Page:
Ethnic difference in periodic limb movements in children.Sleep Med. 2007 Apr; 8(3):240-6.SM
Epidemiological studies have suggested that ethnicity is a risk factor for sleep-disordered breathing (SDB) and that African-American children are three times more likely than Caucasian children to have SDB. Ethnic differences in sleep architecture and other routinely assessed sleep parameters have not been critically assessed, thus the aim of this study was to compare sleep characteristics in African-American and Caucasian children.
A total of 41,363 sleep questionnaires were mailed to parents of children aged 5-7 years in Jefferson County, KY. Parents of snoring and non-snoring children were invited to have their child undergo overnight polysomnography.
Complete questionnaires were returned by 9872 families (23% response rate). Of these, 689 agreed to undergo polysomnography, and 542 complete polysomnograms were obtained (5.7% of questionnaire respondents). There were 391 Caucasian and 151 African-American children with a mean age of 6.7+/-0.5 years who underwent overnight polysomnographic evaluation. No differences between groups were observed for sleep latency, total sleep time, sleep efficiency, or rapid eye movement (REM) latency. African-American children had slightly increased stage 3 sleep (6.0+/-2.8% vs. 5.4+/-2.8%; p=0.01), although the total proportion of slow wave sleep was similar. Higher respiratory arousal index (3.6+/-6.5/h vs. 1.4+/-2.7/h; p<0.001) and total arousal index (11.5+/-5.2/h vs. 9.8+/-4.8/h; p<0.001) emerged in African-American children, who were more likely to have mild SDB (AHI>1:34% in African-American vs. 24% in Caucasian; p=0.017) and SDB (AHI>5: 22.5% vs. 7%; p<0.001). However, Caucasian children were more likely to have periodic leg movements during sleep (PLMS; 16.5% vs. 7% in AA; p=0.004). The odds ratio for a Caucasian child to have PLMS was 2.6 (95% confidence interval (CI) 1.3-5.3; p=0.006). Furthermore, in the absence of SDB, the odds ratio for a Caucasian child to have PLMS was 9.5 (95% CI: 2.2-39.9; p=0.002).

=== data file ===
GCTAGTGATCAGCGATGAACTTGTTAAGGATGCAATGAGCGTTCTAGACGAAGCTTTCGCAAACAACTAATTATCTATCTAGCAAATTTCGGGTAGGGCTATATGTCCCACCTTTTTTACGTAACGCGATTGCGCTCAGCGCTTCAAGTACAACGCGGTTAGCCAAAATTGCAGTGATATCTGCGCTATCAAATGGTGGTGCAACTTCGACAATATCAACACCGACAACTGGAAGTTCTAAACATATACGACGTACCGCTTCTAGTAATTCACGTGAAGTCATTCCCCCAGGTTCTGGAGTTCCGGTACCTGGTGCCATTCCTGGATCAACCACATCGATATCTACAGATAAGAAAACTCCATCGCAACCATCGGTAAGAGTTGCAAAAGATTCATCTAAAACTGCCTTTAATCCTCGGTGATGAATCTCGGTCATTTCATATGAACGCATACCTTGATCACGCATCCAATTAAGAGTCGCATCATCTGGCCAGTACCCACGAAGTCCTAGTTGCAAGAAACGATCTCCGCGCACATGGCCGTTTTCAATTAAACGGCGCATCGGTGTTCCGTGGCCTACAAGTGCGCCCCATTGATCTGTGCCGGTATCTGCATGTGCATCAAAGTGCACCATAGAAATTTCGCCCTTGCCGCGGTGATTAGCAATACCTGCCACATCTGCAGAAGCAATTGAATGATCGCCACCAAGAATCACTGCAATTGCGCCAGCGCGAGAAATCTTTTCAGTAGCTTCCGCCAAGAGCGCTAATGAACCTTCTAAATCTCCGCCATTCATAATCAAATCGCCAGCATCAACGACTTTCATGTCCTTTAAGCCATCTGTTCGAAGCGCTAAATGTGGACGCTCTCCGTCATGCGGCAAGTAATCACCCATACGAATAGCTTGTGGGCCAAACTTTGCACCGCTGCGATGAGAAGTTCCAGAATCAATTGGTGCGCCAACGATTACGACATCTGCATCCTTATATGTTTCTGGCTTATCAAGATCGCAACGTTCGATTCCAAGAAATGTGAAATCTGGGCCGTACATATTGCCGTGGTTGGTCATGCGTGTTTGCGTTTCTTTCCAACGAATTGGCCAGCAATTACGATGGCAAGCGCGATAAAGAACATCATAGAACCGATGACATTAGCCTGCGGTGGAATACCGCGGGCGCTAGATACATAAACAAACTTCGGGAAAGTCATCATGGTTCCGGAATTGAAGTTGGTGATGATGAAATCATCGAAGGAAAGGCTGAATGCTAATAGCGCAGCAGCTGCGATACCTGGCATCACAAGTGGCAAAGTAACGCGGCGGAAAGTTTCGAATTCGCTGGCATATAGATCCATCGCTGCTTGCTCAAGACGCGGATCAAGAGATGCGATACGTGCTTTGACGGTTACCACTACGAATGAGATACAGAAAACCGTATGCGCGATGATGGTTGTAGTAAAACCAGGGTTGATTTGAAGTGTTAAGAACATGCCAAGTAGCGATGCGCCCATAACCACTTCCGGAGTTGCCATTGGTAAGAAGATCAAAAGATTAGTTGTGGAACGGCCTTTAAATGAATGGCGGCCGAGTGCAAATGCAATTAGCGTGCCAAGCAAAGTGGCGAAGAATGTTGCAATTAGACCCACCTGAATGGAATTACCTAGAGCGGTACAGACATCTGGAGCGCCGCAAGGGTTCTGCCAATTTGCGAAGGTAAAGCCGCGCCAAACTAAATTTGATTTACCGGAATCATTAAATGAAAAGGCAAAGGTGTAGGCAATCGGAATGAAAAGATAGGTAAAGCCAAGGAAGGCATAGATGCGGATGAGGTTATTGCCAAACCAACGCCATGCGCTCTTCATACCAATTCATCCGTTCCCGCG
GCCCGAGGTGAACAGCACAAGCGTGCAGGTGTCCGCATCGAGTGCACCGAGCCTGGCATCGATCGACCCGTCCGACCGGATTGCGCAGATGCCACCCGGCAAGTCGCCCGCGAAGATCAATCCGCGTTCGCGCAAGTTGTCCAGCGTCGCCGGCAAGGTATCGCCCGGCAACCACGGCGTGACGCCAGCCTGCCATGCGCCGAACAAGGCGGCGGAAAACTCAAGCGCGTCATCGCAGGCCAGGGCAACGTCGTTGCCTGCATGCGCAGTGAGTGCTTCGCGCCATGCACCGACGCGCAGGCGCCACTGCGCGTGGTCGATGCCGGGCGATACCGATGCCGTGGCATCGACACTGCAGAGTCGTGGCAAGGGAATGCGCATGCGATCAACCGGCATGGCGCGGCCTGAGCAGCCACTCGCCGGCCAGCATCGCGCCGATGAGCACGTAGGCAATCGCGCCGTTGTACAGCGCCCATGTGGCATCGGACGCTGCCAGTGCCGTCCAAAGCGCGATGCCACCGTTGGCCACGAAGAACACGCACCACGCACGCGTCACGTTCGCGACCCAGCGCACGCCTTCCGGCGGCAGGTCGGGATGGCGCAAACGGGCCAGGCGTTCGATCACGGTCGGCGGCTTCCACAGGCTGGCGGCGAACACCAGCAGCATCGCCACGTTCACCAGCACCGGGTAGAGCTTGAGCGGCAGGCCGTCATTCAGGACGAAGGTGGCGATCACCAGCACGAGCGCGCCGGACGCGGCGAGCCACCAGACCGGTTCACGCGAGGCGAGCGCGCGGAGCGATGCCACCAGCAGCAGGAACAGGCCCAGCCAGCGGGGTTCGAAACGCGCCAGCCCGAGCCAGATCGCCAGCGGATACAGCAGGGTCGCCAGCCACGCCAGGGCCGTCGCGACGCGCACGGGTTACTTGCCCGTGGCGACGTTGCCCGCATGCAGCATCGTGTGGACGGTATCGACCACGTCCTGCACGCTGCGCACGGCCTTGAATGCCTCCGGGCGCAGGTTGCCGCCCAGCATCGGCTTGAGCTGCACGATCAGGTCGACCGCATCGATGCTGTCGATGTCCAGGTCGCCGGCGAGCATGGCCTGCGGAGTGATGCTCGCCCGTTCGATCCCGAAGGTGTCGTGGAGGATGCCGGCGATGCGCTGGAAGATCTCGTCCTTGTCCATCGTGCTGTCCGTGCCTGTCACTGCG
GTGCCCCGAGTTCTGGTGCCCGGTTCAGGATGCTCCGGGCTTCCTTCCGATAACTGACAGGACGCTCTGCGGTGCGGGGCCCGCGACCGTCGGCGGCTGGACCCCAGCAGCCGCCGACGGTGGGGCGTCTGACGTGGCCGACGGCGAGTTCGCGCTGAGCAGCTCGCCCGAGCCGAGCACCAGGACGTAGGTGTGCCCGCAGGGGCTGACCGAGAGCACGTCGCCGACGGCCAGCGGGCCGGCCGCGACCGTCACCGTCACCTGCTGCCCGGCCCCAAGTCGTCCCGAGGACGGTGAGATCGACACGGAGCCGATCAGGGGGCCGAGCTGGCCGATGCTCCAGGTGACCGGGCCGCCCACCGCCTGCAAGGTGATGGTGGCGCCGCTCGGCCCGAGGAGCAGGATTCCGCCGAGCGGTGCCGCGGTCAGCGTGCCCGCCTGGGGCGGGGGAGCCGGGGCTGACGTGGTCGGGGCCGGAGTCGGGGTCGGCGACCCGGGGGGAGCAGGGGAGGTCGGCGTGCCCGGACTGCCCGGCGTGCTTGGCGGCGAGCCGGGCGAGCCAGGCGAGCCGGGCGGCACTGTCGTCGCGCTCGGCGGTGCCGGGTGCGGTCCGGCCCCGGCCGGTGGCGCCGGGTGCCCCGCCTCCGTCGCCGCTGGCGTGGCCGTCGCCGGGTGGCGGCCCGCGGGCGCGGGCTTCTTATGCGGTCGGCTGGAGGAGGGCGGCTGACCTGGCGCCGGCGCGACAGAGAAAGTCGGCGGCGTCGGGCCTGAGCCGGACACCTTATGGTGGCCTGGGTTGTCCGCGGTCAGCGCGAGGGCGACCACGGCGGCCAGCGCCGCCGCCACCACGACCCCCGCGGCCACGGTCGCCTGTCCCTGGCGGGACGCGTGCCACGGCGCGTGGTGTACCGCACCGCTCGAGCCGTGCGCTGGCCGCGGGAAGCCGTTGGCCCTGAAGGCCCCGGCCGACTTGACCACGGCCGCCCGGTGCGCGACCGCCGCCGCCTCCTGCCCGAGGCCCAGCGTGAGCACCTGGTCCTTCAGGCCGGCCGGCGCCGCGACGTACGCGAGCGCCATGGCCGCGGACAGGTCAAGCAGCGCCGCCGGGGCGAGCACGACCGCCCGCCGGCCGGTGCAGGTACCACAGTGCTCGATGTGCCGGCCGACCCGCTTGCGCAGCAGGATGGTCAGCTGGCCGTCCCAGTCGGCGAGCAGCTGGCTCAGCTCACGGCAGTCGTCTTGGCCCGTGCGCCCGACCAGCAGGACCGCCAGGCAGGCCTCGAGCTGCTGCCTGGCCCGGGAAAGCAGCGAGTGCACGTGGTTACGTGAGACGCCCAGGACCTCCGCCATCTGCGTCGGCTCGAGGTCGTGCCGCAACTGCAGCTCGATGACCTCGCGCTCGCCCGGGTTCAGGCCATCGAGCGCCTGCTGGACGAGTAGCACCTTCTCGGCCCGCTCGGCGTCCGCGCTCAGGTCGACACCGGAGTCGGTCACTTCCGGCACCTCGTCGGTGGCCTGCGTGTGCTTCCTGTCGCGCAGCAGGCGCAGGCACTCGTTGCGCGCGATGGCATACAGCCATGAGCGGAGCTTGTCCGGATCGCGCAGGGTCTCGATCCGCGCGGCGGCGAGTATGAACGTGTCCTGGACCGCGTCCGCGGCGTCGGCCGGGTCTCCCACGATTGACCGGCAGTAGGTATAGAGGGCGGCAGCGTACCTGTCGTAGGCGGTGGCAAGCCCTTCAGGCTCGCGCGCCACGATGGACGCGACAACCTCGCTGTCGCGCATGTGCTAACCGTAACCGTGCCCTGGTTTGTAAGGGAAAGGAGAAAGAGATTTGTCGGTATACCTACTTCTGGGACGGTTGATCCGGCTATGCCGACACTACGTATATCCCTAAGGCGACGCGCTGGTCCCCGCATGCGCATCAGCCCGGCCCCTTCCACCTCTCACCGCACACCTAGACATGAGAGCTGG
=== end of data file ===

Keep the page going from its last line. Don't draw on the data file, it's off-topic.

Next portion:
African-American and Caucasian children have similar sleep architecture. African-American children are more likely to display respiratory disturbances during sleep, while PLMS are significantly more prevalent among Caucasian children.